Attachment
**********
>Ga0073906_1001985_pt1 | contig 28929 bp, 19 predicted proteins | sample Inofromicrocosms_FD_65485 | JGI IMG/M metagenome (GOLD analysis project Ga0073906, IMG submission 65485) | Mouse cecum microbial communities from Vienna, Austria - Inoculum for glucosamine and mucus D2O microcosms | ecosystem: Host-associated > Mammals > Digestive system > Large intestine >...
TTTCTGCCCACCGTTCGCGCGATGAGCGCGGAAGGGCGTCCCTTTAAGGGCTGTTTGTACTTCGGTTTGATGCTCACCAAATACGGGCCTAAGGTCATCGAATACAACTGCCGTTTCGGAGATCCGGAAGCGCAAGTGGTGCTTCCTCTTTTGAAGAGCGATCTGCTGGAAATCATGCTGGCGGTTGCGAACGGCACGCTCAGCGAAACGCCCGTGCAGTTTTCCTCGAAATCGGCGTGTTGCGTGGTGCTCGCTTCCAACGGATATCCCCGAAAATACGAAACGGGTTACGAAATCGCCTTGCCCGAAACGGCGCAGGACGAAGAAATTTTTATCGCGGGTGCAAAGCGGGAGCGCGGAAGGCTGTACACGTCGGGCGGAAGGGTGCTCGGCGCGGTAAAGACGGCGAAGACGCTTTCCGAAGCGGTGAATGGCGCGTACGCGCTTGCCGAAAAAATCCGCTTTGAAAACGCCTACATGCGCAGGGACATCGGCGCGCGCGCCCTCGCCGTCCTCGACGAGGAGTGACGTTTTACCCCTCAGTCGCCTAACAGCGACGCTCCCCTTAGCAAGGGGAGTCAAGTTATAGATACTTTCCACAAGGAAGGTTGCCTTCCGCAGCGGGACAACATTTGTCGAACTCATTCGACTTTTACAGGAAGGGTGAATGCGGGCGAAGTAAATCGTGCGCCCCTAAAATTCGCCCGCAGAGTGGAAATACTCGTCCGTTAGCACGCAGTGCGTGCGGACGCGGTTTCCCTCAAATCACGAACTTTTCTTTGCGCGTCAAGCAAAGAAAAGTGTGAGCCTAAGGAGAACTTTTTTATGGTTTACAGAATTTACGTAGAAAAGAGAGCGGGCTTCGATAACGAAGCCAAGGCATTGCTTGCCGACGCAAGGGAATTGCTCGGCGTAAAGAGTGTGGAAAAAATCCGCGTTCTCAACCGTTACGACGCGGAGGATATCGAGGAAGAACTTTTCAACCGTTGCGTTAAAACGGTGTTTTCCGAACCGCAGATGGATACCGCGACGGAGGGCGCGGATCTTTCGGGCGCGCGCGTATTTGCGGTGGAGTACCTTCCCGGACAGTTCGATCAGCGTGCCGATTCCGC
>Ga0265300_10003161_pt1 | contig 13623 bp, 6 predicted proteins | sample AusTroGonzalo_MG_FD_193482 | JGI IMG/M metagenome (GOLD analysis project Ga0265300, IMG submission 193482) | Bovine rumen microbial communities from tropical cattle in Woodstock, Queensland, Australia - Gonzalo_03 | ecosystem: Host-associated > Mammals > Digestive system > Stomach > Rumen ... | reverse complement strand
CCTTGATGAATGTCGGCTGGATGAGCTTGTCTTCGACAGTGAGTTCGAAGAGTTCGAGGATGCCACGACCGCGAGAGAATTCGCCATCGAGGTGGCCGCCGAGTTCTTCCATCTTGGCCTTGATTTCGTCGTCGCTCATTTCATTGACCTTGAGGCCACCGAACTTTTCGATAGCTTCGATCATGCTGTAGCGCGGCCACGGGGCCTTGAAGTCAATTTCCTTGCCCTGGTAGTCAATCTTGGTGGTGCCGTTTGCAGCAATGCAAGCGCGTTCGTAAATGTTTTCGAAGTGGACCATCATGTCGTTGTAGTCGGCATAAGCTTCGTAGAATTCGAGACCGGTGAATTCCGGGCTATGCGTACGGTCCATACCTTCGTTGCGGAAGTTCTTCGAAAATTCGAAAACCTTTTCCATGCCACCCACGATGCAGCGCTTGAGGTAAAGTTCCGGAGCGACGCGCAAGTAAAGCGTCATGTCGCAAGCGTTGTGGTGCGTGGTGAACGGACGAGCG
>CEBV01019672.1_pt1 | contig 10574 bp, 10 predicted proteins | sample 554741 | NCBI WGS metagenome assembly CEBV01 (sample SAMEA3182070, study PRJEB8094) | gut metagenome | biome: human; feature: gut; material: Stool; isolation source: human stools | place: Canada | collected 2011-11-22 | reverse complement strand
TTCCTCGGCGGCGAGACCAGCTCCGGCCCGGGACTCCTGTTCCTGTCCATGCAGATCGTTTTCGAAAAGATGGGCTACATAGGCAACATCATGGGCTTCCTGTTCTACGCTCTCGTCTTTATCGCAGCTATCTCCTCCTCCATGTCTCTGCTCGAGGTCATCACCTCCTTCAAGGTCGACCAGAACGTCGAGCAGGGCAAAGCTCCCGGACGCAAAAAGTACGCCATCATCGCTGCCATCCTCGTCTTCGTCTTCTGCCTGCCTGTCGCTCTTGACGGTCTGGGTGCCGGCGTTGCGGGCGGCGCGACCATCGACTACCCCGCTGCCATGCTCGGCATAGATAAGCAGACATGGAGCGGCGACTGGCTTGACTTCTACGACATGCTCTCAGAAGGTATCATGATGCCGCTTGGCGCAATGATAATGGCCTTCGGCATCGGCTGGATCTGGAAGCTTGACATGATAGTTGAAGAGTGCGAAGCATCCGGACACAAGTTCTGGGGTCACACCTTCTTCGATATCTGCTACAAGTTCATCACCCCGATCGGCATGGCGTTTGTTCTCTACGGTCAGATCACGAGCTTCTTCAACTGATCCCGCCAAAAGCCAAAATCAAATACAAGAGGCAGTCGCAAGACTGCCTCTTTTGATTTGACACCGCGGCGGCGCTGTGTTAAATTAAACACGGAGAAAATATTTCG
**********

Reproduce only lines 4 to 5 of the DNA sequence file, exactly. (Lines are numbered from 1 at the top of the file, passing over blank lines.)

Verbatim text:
CCTTGATGAATGTCGGCTGGATGAGCTTGTCTTCGACAGTGAGTTCGAAGAGTTCGAGGATGCCACGACCGCGAGAGAATTCGCCATCGAGGTGGCCGCCGAGTTCTTCCATCTTGGCCTTGATTTCGTCGTCGCTCATTTCATTGACCTTGAGGCCACCGAACTTTTCGATAGCTTCGATCATGCTGTAGCGCGGCCACGGGGCCTTGAAGTCAATTTCCTTGCCCTGGTAGTCAATCTTGGTGGTGCCGTTTGCAGCAATGCAAGCGCGTTCGTAAATGTTTTCGAAGTGGACCATCATGTCGTTGTAGTCGGCATAAGCTTCGTAGAATTCGAGACCGGTGAATTCCGGGCTATGCGTACGGTCCATACCTTCGTTGCGGAAGTTCTTCGAAAATTCGAAAACCTTTTCCATGCCACCCACGATGCAGCGCTTGAGGTAAAGTTCCGGAGCGACGCGCAAGTAAAGCGTCATGTCGCAAGCGTTGTGGTGCGTGGTGAACGGACGAGCG
>CEBV01019672.1_pt1 | contig 10574 bp, 10 predicted proteins | sample 554741 | NCBI WGS metagenome assembly CEBV01 (sample SAMEA3182070, study PRJEB8094) | gut metagenome | biome: human; feature: gut; material: Stool; isolation source: human stools | place: Canada | collected 2011-11-22 | reverse complement strand